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Closing Plenary Session
Thursday's Children: Directions in Reframing the Protection of Childhood in the New Millennium
Dr. Erylene Piper Mandy
"If you're still into happily ever after, I got a few fairy tales for you, but I won't be telling them today," Dr. Erylene Piper Mandy began. What she did offer, instead, was a sustained discussion of the "epistemics of helping" and the ways in which culture affects our perspectives on child abuse and neglect treatment and prevention efforts. According to Piper Mandy, "Epistemics is simply understanding the limits of knowing. It's a question of what you can know based on what you do know you are constrained by what you know, and those constraints are influencing powerfully what you are able to do and what you are not doing with respect to your work."
What we are not doing, Piper Mandy argued, is realizing the integral role culture plays in our lives. "Culture's not icing on your cake; it's not gravy on your meat. Culture is the essence of everything we do and everything we are." Culture, she continued, plays an essential role in our ability to understand each other and our capability in working with children and families in crisis.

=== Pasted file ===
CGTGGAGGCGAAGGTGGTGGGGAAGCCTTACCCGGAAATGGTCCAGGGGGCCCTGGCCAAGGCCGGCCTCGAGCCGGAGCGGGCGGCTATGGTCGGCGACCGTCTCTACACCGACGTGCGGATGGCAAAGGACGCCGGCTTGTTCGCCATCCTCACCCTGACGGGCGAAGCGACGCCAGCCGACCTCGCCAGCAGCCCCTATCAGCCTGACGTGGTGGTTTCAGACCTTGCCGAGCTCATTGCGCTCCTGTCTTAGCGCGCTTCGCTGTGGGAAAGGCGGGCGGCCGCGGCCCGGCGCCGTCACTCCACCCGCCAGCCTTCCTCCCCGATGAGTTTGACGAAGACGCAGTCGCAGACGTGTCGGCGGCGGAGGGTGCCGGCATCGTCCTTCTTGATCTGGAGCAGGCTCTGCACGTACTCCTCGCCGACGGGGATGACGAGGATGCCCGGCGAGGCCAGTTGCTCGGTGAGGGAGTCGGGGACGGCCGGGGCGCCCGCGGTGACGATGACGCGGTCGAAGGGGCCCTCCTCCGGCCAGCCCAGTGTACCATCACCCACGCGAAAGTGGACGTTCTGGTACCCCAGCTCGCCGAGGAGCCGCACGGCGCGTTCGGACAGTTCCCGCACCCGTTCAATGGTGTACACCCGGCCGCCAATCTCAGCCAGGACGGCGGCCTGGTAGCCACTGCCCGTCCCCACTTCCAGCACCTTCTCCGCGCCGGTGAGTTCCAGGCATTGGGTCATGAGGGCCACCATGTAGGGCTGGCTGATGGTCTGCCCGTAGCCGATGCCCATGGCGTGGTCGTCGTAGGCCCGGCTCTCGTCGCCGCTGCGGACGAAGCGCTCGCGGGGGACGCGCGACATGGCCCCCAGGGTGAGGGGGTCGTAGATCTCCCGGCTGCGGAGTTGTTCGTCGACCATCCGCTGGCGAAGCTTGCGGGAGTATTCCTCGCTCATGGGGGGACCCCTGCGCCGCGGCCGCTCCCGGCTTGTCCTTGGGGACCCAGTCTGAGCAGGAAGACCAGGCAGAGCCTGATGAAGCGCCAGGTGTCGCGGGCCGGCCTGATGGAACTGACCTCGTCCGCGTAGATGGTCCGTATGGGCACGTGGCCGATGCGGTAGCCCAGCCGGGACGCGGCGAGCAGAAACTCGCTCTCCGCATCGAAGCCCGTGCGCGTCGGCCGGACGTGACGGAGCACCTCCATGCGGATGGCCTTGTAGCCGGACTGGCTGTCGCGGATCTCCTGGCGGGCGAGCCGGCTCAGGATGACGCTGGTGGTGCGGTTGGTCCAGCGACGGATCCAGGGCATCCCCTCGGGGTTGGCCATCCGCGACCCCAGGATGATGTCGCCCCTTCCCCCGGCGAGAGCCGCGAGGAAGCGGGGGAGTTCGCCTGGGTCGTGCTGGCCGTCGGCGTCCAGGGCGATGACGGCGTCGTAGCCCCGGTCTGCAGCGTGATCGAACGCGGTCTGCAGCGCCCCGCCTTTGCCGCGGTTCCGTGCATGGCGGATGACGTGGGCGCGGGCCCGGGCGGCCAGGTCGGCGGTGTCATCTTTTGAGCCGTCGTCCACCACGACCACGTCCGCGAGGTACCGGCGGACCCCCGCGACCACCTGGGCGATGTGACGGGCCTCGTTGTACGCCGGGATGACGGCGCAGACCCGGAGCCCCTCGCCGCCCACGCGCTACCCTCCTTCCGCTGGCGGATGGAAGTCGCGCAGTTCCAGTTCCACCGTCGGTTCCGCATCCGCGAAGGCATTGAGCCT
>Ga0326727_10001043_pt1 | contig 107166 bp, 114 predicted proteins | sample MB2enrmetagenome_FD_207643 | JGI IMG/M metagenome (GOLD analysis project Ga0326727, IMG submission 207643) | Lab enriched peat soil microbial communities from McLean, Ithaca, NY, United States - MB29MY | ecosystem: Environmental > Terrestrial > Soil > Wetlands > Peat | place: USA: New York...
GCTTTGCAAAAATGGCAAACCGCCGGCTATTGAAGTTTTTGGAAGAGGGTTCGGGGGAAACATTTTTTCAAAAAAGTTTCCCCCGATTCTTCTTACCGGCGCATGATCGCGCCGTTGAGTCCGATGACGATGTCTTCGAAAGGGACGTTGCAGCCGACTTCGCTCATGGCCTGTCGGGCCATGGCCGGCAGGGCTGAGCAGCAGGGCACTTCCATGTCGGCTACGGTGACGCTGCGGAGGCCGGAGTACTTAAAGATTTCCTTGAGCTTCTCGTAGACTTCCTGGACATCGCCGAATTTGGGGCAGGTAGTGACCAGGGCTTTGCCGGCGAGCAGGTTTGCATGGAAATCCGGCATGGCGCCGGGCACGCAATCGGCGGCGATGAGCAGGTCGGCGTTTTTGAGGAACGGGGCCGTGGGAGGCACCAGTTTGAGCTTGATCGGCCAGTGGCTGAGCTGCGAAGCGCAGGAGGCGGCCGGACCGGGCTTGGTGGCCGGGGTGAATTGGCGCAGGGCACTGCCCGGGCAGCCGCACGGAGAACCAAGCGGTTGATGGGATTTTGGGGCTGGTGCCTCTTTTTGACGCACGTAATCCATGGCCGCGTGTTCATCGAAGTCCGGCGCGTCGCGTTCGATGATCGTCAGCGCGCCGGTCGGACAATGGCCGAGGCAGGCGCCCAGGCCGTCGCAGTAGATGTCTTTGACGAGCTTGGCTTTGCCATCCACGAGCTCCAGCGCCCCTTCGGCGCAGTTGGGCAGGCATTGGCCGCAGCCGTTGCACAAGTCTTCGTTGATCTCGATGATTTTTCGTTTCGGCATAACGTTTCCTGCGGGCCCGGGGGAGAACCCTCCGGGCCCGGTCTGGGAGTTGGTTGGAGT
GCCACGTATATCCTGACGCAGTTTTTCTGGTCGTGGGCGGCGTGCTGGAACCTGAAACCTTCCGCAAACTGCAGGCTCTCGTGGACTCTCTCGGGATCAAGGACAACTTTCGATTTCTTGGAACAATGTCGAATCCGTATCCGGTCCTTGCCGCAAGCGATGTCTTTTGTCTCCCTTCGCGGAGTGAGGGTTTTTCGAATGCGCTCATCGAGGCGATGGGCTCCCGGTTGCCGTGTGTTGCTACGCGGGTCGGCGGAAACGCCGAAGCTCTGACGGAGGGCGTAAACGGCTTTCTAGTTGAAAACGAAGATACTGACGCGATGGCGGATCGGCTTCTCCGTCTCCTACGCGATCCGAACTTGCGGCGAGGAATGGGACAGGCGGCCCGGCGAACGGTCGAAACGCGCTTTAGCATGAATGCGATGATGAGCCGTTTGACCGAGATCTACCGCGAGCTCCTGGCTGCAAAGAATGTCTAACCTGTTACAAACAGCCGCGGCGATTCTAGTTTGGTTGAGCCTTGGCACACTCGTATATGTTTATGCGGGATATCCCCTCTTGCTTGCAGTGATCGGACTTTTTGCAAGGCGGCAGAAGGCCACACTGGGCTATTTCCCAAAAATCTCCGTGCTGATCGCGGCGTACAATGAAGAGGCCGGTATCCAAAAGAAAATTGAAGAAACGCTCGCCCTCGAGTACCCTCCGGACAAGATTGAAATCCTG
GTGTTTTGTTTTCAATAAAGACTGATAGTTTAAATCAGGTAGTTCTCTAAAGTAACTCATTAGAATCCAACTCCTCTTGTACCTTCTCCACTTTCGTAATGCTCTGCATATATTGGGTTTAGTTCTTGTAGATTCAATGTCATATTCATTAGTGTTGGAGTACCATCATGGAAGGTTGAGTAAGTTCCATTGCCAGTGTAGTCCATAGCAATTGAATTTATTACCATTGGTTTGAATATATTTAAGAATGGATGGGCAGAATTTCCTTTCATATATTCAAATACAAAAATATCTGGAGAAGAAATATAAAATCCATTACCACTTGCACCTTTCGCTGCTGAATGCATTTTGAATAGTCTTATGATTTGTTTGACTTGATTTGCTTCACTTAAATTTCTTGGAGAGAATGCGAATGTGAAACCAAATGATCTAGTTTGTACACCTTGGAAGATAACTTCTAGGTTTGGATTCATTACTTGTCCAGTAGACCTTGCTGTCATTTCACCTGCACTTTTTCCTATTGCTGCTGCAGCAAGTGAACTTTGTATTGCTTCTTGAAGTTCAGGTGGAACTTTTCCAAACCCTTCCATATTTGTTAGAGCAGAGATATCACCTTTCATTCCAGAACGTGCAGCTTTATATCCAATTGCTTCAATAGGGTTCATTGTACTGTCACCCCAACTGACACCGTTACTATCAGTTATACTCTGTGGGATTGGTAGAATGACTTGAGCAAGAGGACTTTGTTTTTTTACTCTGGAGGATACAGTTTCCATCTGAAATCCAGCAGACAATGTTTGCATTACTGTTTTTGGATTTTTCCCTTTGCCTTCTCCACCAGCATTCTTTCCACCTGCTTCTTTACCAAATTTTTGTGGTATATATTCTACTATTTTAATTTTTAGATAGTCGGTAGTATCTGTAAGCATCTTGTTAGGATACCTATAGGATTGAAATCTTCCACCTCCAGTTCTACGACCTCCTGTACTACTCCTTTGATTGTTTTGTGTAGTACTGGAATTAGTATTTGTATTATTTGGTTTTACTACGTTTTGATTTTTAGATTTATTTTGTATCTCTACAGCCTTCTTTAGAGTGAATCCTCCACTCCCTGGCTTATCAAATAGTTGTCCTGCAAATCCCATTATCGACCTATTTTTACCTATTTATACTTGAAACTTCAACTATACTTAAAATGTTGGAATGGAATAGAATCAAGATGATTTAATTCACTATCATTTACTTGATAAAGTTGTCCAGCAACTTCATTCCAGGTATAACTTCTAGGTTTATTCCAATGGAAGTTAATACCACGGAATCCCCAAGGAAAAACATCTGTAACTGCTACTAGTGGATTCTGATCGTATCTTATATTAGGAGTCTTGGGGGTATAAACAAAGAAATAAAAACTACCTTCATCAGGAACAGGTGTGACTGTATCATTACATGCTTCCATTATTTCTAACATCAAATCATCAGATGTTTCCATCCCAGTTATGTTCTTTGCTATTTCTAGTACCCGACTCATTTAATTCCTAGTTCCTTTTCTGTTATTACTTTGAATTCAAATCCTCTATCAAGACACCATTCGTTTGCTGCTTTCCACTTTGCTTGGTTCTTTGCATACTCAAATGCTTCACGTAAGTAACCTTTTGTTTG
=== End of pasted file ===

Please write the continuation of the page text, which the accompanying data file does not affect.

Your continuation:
Piper Mandy claimed that the ways in which we have learned to help people "are as problematic as they are problem-solving." She said that while we "do a lot of good on good days," we also "wreak havoc on bad days." We violate the first law of helping - to "do no harm" - because "we have been trained to see the world in certain ways and the world is not like that." She continued, "You and I have been trained to treat people the same, on the theory that the same meant equal, but the same does not mean equal."
"I'll never forget the day the helpers came to help," Piper Mandy said. She shared her own experience with the child welfare system, illustrating that interference from the child welfare system is not always beneficial for the children and families it is supposed to protect. She argued, "Each of our cultural communities has resolved the issue of child abuse and neglect...they've figured out ways to handle the problem. It's in the culture. All you got to do is look for it, rather than simply impose our cultural answer onto everybody else's."
According to Piper Mandy, we need to be open to learning from all cultures and recognize that our cultural differences create tensions that give our country a cohesive unity. She concluded with a strong reminder: "You're working with a population of people who have a long way to go The truth of what you and I must do well is not find answers, but learn to walk with people as they look for the questions. You and I cannot avoid the reality of being human ourselves in the attempt to help somebody else be more human. You and I must be willing every single day of our lives to know less than [those we help]."